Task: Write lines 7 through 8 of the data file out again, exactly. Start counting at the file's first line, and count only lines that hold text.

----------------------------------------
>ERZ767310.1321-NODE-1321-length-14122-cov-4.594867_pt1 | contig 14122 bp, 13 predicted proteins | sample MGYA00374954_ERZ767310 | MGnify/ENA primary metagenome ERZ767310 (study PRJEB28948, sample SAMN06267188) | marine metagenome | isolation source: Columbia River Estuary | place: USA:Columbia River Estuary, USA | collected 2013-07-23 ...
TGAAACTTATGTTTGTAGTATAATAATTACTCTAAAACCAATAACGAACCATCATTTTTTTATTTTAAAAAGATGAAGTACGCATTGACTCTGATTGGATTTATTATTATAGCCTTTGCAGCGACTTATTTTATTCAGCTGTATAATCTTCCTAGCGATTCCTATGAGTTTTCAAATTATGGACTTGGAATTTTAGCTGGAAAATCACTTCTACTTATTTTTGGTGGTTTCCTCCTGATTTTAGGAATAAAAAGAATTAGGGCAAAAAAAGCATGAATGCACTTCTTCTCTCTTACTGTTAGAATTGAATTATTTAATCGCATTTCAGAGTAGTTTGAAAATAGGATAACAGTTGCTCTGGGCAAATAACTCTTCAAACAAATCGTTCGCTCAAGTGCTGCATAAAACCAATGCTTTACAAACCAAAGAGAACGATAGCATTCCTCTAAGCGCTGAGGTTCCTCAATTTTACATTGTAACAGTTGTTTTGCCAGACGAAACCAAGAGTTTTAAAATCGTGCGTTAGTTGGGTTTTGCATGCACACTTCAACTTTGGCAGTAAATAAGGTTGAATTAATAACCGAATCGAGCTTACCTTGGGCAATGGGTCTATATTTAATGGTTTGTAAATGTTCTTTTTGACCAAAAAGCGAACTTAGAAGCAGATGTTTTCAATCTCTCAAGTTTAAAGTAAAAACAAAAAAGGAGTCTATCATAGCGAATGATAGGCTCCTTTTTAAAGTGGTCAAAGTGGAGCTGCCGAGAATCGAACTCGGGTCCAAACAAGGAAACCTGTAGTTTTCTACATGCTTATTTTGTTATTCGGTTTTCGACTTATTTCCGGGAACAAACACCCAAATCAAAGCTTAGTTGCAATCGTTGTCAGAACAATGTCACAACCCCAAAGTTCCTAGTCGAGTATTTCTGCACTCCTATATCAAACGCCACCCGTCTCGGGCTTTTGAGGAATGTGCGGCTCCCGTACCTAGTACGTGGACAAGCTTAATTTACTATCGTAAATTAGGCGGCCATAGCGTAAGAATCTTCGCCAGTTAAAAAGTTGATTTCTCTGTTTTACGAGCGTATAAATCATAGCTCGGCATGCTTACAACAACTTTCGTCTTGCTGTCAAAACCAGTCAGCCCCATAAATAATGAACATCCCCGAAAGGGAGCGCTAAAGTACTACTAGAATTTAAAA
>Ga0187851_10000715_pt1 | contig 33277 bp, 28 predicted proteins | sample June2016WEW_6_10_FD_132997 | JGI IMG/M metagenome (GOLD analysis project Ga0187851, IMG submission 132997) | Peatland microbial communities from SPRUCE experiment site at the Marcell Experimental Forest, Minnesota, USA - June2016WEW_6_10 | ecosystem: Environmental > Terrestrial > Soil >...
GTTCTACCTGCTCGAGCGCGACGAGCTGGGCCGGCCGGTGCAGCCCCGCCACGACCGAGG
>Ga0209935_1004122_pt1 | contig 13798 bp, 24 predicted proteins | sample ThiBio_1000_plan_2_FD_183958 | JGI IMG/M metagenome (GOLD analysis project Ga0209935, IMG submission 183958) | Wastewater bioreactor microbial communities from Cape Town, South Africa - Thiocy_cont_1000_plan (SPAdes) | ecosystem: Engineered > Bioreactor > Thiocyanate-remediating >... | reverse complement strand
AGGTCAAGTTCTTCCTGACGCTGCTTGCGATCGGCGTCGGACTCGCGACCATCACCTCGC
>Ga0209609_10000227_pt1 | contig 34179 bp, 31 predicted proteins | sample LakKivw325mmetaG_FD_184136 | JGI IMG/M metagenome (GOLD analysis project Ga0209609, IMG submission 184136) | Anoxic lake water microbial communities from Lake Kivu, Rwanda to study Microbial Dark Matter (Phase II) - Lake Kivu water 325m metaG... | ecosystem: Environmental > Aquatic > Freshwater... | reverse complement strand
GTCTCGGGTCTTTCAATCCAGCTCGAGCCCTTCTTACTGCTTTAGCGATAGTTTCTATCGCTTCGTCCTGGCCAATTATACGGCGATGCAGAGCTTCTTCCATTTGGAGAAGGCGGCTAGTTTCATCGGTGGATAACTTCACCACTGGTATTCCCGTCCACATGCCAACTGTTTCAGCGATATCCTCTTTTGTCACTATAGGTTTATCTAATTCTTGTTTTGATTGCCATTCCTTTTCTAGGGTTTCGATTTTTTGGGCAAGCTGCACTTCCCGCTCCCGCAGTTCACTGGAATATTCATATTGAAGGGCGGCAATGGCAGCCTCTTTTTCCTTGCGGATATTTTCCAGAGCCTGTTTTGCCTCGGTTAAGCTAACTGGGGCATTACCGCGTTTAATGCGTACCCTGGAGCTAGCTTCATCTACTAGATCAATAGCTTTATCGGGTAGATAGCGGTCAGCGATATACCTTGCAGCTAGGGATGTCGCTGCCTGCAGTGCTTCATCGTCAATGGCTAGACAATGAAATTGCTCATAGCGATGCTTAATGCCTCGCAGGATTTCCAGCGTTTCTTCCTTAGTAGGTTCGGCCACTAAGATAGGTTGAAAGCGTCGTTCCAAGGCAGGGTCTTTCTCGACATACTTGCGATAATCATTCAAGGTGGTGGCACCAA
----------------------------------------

>Ga0209609_10000227_pt1 | contig 34179 bp, 31 predicted proteins | sample LakKivw325mmetaG_FD_184136 | JGI IMG/M metagenome (GOLD analysis project Ga0209609, IMG submission 184136) | Anoxic lake water microbial communities from Lake Kivu, Rwanda to study Microbial Dark Matter (Phase II) - Lake Kivu water 325m metaG... | ecosystem: Environmental > Aquatic > Freshwater... | reverse complement strand
GTCTCGGGTCTTTCAATCCAGCTCGAGCCCTTCTTACTGCTTTAGCGATAGTTTCTATCGCTTCGTCCTGGCCAATTATACGGCGATGCAGAGCTTCTTCCATTTGGAGAAGGCGGCTAGTTTCATCGGTGGATAACTTCACCACTGGTATTCCCGTCCACATGCCAACTGTTTCAGCGATATCCTCTTTTGTCACTATAGGTTTATCTAATTCTTGTTTTGATTGCCATTCCTTTTCTAGGGTTTCGATTTTTTGGGCAAGCTGCACTTCCCGCTCCCGCAGTTCACTGGAATATTCATATTGAAGGGCGGCAATGGCAGCCTCTTTTTCCTTGCGGATATTTTCCAGAGCCTGTTTTGCCTCGGTTAAGCTAACTGGGGCATTACCGCGTTTAATGCGTACCCTGGAGCTAGCTTCATCTACTAGATCAATAGCTTTATCGGGTAGATAGCGGTCAGCGATATACCTTGCAGCTAGGGATGTCGCTGCCTGCAGTGCTTCATCGTCAATGGCTAGACAATGAAATTGCTCATAGCGATGCTTAATGCCTCGCAGGATTTCCAGCGTTTCTTCCTTAGTAGGTTCGGCCACTAAGATAGGTTGAAAGCGTCGTTCCAAGGCAGGGTCTTTCTCGACATACTTGCGATAATCATTCAAGGTGGTGGCACCAA